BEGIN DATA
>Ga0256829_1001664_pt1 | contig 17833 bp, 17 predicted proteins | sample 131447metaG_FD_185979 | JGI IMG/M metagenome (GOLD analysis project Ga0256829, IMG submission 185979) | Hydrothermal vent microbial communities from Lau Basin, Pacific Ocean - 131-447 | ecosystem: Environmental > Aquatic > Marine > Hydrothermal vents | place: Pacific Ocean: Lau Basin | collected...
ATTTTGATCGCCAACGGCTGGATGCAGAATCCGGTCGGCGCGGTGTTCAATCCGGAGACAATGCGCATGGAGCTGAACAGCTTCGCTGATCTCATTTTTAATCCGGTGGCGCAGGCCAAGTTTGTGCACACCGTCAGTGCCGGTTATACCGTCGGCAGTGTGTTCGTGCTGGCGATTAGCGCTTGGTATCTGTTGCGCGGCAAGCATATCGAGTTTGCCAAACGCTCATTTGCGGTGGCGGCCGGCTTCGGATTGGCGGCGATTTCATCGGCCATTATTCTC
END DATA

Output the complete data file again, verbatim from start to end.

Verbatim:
>Ga0256829_1001664_pt1 | contig 17833 bp, 17 predicted proteins | sample 131447metaG_FD_185979 | JGI IMG/M metagenome (GOLD analysis project Ga0256829, IMG submission 185979) | Hydrothermal vent microbial communities from Lau Basin, Pacific Ocean - 131-447 | ecosystem: Environmental > Aquatic > Marine > Hydrothermal vents | place: Pacific Ocean: Lau Basin | collected...
ATTTTGATCGCCAACGGCTGGATGCAGAATCCGGTCGGCGCGGTGTTCAATCCGGAGACAATGCGCATGGAGCTGAACAGCTTCGCTGATCTCATTTTTAATCCGGTGGCGCAGGCCAAGTTTGTGCACACCGTCAGTGCCGGTTATACCGTCGGCAGTGTGTTCGTGCTGGCGATTAGCGCTTGGTATCTGTTGCGCGGCAAGCATATCGAGTTTGCCAAACGCTCATTTGCGGTGGCGGCCGGCTTCGGATTGGCGGCGATTTCATCGGCCATTATTCTC